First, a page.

The Solomon Islands parliament has voted to delay the country’s national elections to 2024, backing a push from Prime Minister Manasseh Sogavare to postpone the poll until after the Pacific Games next year.
The bill to delay the poll for seven months passed parliament with 37 votes in favour to 10 against.
Elections in Solomon Islands are meant to be held every four years and parliament is due to dissolve in just six months.
But Sogavare maintains he needs to delay the election until after the Pacific Games in late 2023 because his country does not have the financial resources to hold two major events in the same year.
Solomon Islands Opposition Leader Mathew Wale accused Sogavare of “scheming” to stay in power and deceive voters.
“This bill comes at the cost of the voters’ right to exercise their votes at the general election in 2023,” he said before it passed parliament.
“There is no popular electoral mandate for this bill. That’s the fundamental problem with this bill. This alone should have given [the government] pause.”
Earlier, Sogavare mocked Australia while declaring he will take up the government’s offer to help fund the next national election – but only after his country had voted to push it back.
Sogavare on Thursday repeated his attack on Australia’s offer to fund elections scheduled for next year, telling parliament he still saw it as “an attempt to directly interfere in our domestic affairs”.
Foreign Minister Penny Wong on Wednesday denied that Australia was trying to interfere in Solomon Islands politics by offering to help fund the elections, stressing that the assistance would be available for a poll in either 2023 or 2024.
No attack on democracy
Meanwhile, PM Sogavare has clarified that the constitutional amendment bill 2022 is “not an attack” on the nation’s democracy nor does it intrude on the fundamental rights of the people to vote.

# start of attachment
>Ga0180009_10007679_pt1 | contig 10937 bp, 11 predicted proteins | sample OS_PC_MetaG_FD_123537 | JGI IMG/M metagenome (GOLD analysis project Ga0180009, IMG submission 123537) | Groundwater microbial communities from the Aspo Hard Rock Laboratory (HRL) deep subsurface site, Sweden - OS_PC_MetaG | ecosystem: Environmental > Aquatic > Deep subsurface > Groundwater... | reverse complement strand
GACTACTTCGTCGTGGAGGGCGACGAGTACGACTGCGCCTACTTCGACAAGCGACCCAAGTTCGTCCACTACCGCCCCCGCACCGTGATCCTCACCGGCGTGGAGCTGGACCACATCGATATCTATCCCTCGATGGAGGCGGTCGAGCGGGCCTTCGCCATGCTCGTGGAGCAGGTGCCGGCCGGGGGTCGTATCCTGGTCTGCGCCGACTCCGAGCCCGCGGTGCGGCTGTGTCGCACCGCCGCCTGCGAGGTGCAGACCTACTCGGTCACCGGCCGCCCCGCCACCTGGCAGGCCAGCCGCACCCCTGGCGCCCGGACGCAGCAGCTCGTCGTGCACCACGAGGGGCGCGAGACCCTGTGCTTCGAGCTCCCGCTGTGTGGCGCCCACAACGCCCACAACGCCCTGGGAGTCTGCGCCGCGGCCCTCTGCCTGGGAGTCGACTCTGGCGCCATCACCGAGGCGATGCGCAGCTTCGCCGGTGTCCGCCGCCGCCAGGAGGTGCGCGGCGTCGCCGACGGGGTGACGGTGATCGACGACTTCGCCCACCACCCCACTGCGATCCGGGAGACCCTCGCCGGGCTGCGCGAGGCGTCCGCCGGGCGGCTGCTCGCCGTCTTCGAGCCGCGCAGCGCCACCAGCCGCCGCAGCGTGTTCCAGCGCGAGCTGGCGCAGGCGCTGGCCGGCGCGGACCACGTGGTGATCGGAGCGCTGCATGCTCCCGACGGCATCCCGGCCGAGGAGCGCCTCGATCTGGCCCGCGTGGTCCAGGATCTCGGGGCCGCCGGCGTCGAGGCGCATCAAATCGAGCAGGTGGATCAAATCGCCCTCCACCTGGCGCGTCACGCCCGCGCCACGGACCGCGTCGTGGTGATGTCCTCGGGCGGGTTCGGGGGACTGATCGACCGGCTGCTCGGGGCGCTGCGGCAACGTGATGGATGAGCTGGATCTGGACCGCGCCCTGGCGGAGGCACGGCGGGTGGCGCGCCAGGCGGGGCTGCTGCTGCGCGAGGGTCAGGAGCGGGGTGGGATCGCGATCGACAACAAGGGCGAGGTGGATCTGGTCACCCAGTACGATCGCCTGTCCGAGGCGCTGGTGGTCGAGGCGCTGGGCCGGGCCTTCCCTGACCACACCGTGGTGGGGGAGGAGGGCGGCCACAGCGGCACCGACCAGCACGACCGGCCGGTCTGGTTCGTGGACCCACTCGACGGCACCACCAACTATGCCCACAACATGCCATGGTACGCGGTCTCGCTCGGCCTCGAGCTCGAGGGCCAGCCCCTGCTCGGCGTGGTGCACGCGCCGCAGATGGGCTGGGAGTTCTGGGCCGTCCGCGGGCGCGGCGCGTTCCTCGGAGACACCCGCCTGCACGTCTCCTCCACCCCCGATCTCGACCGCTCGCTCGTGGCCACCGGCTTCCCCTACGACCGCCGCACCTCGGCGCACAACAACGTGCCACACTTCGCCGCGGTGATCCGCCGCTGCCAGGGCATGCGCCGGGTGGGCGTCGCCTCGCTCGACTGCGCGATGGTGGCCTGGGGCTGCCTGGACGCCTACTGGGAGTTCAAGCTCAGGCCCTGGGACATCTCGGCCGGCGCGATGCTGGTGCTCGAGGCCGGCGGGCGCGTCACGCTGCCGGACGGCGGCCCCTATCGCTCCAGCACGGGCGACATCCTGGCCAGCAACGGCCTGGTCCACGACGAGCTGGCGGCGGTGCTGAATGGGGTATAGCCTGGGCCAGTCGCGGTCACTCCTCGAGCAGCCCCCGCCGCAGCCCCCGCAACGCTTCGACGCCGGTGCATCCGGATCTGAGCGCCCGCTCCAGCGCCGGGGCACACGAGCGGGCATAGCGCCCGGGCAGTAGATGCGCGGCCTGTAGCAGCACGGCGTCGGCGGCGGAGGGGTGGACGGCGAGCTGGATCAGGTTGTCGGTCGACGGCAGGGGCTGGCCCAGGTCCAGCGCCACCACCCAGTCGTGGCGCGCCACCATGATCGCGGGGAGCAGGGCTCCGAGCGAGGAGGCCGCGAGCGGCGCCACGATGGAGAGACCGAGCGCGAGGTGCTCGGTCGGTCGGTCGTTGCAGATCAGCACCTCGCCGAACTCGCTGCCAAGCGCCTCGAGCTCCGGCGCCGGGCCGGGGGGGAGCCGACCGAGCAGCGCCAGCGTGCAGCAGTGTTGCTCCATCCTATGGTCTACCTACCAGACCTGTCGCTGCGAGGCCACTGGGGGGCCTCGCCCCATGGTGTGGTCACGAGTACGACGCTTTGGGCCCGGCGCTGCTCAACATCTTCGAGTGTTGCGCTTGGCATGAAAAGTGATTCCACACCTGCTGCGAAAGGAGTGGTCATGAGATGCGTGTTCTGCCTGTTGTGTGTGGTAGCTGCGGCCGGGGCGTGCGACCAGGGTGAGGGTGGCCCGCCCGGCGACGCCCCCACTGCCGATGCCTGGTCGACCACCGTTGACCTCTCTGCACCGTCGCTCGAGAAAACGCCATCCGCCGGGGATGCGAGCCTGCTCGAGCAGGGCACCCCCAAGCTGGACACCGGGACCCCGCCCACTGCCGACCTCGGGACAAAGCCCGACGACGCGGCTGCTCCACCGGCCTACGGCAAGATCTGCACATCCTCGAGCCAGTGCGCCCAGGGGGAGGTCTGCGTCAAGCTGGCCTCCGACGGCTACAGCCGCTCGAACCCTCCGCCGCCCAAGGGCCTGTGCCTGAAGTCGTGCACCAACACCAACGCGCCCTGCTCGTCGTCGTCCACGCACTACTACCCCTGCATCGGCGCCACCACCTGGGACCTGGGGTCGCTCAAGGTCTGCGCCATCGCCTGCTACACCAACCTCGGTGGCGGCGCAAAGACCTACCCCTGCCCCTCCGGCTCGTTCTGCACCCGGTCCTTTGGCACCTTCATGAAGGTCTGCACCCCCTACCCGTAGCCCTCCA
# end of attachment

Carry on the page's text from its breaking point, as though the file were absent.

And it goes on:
PM Sogavare made the clarification in parliament when he raised to table the second reading of the constitutional amendment bill 2022 which seeks to suspend section 73(3) of the national constitution to allow for the deferment of the dissolution of parliament.
The Prime Minister said those who claim to be knowledgeable about democracy have failed to provide evidence or legal validity to prove that the bill is an attack on our democracy and that it infringes on the rights of the people to vote.
PM Sogavare reaffirmed the country’s representative democracy is premised on serving the national best interests of the majority of our citizens as enshrined in the nation’s Constitution.
He further reiterated the constitutional amendment bill will not prohibit people from voting nor will it curtail any fundamental rights, freedoms or privileges.
The Prime Minister added that if the bill allows for the government to remain in power for eternity then that would be an attack on our democracy.
“I would agree that if the Bill contains provisions to allow the DCGA to be in power for eternity, then yes that would be a direct attack on the right of individual Solomon Islanders to elect their representatives in this august house. But that is not what the Bill is attempting to do Mr. Speaker,” Sogavare stated.
The Prime Minister reiterated that the Democratic Coalition Government for Advancement (DCGA) has repeatedly stated that the reason for the deferment of the dissolution of parliament is that government cannot host two major events at once, as the country is still recovering from the negative impacts of COVID-19 and the fallout of the riots of November 2021.
He further highlighted that the argument of cost relating to hosting both events is just one aspect of it, it is more than that.
“It is not only about the financial cost but also the necessary preparation, logistical requirements which include both domestic and international air, land and sea services that are still not keeping up with current demand. Also the manpower resources needed to ensure that these two events can be completed successfully,” Sogavare stressed.